Gareth Bale has enjoyed a brilliant debut season for Real Madrid, but scoring the winner in the Copa del Rey will surely be his highlight. In the absence of Cristiano Ronaldo, Bale took on the primary striking role alongside Karim Benzema, and prodded home the winning goal just six minutes from time. Considering his season began with injury and doubts over his enormous price tag, he has since looked worthy competition for Ronaldo’s Ballon d’Or. His goal, from a trademark sprint, gave Madrid the trophy on a night when little could separate the two. Angel di Maria put Madrid ahead before Marc Bartra nodded Barca level. The young defender then failed to properly halt the unstoppable Bale, almost forcing him into the crowd, but crucially, failing to get between the Welshman and the ball. He made it 2-1 to Madrid and became the main man with Ronaldo watching from the sidelines.
The Spanish media will analyse Barcelona’s fall from grace, having thrown way three competitions within a week, but credit should instead go to Carlo Ancelotti. Looking back at the Italian’s previous honours reveals a coach who should be regarded as one of the elite in world football, and has arguably won his toughest trophy yet. Barca dominated possession, but rarely troubled Madrid and that was predominantly down to the way in which Ancelotti organised his side. The Copa del Rey was perhaps equally as important for Real as it was for Barca – potentially each side’s only piece of silverware this season. Madrid managed to keep the pressure on Barcelona and win, meaning that Ancelotti’s job becomes easier, whilst making Tata Martino’s near-impossible to continue.
Fans and members of the media have been disappointed with the way Barcelona have played this season and have increased the pressure on Martino, but now they have a viable excuse for their negativity. Three trophies have been discarded in the past week meaning Barcelona will surely go a season without any silverware. For a club of such stature, this is unacceptable, and Martino is expected to face the brunt of the discontent. As unfairly as he has been treated, failure to organise his team in the past four matches is his own doing. Not only have Barca lost their last three, only Bartra’s header has been registered. Lionel Messi has looked dejected for weeks despite Martino being brought in specifically to get the Argentinian firing as he once used to. The team look abject and off-field problems continue to ensue. Maybe it is best Martino escapes when he can?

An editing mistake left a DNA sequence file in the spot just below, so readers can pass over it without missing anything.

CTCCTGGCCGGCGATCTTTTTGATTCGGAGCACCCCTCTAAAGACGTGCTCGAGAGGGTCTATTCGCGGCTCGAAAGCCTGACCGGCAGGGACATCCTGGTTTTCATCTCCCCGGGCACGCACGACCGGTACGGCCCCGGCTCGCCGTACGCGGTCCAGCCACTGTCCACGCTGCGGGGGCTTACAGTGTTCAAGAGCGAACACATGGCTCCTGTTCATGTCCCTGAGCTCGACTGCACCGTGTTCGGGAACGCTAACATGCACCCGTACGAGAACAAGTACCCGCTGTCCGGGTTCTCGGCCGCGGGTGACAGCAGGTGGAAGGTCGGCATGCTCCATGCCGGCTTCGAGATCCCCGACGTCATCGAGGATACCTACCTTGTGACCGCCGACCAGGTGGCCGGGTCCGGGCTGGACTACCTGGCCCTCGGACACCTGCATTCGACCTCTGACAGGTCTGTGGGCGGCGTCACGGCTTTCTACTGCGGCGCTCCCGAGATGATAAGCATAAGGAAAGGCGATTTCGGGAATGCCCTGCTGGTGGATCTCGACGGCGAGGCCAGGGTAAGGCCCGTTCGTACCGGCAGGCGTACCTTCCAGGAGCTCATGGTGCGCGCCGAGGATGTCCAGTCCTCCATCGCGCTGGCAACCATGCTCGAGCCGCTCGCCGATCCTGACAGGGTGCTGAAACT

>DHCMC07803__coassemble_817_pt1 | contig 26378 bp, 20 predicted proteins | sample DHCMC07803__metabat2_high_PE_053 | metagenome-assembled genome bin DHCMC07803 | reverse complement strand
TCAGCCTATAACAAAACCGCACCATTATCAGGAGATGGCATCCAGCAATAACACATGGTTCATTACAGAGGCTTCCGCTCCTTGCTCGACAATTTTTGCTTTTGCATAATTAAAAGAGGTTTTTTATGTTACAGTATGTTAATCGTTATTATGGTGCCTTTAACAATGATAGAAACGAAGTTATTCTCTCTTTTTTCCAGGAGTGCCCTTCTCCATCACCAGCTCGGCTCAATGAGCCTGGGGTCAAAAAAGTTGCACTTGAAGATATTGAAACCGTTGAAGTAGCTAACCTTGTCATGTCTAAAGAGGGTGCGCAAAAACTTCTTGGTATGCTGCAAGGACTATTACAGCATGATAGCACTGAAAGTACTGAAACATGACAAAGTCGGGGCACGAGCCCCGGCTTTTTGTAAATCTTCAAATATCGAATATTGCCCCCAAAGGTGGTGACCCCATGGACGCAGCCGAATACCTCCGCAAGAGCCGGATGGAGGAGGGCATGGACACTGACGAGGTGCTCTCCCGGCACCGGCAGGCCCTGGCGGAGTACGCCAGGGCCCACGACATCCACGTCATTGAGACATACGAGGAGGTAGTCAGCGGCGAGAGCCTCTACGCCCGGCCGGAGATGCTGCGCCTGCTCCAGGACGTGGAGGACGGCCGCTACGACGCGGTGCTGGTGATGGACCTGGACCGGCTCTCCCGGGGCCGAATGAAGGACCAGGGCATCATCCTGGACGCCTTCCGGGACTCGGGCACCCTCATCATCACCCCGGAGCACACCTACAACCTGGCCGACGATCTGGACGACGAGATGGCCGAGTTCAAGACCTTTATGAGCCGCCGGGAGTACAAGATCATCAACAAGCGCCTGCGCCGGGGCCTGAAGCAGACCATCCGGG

Barcelona will be very fortunate to win a trophy this year, having dropped chances in all three formats this week, and their slump shows no signs of stopping. Key players in the shape of Victor Valdes and Carlos Puyol won’t be in the playing squad next season, and a transfer embargo will prevent the management from making additions. A new manager will probably have to be brought in, their fourth in four years since the glorious Guardiola phase. Depending on how the World Cup goes, star players will return either tired, heartbroken or euphoric, having an effect on the early season form. A new president could also be appointed by then as the Camp Nou heralds in an uncertain new era. Barcelona’s slump won’t last forever, but returning to the peak of Europe is not yet possible with a team currently going backwards.
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